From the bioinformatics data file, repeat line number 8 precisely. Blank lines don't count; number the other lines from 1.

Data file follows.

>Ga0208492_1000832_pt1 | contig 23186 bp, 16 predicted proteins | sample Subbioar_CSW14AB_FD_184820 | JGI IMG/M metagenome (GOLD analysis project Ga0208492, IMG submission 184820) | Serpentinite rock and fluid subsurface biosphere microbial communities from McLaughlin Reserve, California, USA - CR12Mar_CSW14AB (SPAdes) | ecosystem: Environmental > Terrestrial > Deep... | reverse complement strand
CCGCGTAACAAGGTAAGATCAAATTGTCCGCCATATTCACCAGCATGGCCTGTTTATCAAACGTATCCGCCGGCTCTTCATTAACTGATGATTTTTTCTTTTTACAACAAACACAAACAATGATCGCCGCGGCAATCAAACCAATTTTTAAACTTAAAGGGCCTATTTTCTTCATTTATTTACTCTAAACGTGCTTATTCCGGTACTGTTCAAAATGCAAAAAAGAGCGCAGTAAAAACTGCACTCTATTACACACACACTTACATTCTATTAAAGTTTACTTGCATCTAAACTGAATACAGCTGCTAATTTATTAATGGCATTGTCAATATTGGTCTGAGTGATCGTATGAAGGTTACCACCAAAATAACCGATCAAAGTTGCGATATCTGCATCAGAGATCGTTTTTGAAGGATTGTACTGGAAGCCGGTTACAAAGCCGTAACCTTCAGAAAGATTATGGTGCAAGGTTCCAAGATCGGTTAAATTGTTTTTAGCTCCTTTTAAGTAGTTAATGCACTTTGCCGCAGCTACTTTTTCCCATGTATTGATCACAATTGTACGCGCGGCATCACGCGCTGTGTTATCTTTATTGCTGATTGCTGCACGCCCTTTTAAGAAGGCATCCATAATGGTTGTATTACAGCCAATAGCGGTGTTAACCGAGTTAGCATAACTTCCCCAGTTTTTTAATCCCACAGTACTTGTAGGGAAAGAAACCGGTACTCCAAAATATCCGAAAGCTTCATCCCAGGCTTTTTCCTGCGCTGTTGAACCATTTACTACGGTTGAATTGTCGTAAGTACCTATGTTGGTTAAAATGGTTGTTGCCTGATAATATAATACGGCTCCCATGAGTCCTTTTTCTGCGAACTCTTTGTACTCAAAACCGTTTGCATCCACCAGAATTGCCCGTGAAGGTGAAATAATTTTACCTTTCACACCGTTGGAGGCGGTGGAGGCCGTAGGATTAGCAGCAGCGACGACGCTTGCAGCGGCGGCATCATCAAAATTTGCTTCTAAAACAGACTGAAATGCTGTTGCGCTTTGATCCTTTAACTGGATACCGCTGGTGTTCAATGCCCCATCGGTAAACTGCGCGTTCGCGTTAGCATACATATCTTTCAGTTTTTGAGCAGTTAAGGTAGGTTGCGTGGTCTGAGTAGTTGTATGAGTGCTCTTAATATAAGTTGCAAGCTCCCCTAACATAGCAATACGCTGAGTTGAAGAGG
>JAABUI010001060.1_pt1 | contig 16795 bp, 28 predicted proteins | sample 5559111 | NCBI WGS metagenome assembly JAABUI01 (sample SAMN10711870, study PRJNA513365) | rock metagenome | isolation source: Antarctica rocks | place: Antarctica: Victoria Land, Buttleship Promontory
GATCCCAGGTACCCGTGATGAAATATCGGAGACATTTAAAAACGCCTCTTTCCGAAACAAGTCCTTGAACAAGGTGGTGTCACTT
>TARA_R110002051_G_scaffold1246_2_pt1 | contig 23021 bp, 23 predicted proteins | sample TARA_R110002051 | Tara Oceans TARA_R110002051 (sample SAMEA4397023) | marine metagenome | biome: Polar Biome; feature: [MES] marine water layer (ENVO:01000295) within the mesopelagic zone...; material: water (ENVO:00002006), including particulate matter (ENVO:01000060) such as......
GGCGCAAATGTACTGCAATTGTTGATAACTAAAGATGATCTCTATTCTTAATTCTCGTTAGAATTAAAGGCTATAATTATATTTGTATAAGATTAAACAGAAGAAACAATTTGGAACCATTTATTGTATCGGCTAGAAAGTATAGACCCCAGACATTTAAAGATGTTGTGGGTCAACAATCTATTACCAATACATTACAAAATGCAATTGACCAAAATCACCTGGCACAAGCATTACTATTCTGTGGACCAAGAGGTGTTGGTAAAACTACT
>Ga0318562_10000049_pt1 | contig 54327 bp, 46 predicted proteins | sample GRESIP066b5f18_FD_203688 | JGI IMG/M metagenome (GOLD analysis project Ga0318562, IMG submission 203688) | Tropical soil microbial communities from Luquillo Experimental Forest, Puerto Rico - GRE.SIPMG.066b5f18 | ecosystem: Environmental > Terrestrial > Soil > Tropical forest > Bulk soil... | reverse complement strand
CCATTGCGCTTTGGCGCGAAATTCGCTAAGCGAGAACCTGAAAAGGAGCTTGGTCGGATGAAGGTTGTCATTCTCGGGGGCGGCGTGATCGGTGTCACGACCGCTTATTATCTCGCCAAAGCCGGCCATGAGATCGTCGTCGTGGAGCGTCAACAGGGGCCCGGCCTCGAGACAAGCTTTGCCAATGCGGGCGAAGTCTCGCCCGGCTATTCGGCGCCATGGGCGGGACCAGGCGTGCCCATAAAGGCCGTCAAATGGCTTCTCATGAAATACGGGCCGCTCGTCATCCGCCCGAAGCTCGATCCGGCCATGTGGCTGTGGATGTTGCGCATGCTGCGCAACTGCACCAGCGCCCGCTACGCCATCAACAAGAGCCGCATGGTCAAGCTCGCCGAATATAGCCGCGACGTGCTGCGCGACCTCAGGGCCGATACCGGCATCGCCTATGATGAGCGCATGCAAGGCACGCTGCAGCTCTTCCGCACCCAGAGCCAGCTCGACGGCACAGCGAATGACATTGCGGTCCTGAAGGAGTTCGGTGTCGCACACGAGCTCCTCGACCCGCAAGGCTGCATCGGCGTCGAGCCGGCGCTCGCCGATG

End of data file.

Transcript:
CCATTGCGCTTTGGCGCGAAATTCGCTAAGCGAGAACCTGAAAAGGAGCTTGGTCGGATGAAGGTTGTCATTCTCGGGGGCGGCGTGATCGGTGTCACGACCGCTTATTATCTCGCCAAAGCCGGCCATGAGATCGTCGTCGTGGAGCGTCAACAGGGGCCCGGCCTCGAGACAAGCTTTGCCAATGCGGGCGAAGTCTCGCCCGGCTATTCGGCGCCATGGGCGGGACCAGGCGTGCCCATAAAGGCCGTCAAATGGCTTCTCATGAAATACGGGCCGCTCGTCATCCGCCCGAAGCTCGATCCGGCCATGTGGCTGTGGATGTTGCGCATGCTGCGCAACTGCACCAGCGCCCGCTACGCCATCAACAAGAGCCGCATGGTCAAGCTCGCCGAATATAGCCGCGACGTGCTGCGCGACCTCAGGGCCGATACCGGCATCGCCTATGATGAGCGCATGCAAGGCACGCTGCAGCTCTTCCGCACCCAGAGCCAGCTCGACGGCACAGCGAATGACATTGCGGTCCTGAAGGAGTTCGGTGTCGCACACGAGCTCCTCGACCCGCAAGGCTGCATCGGCGTCGAGCCGGCGCTCGCCGATG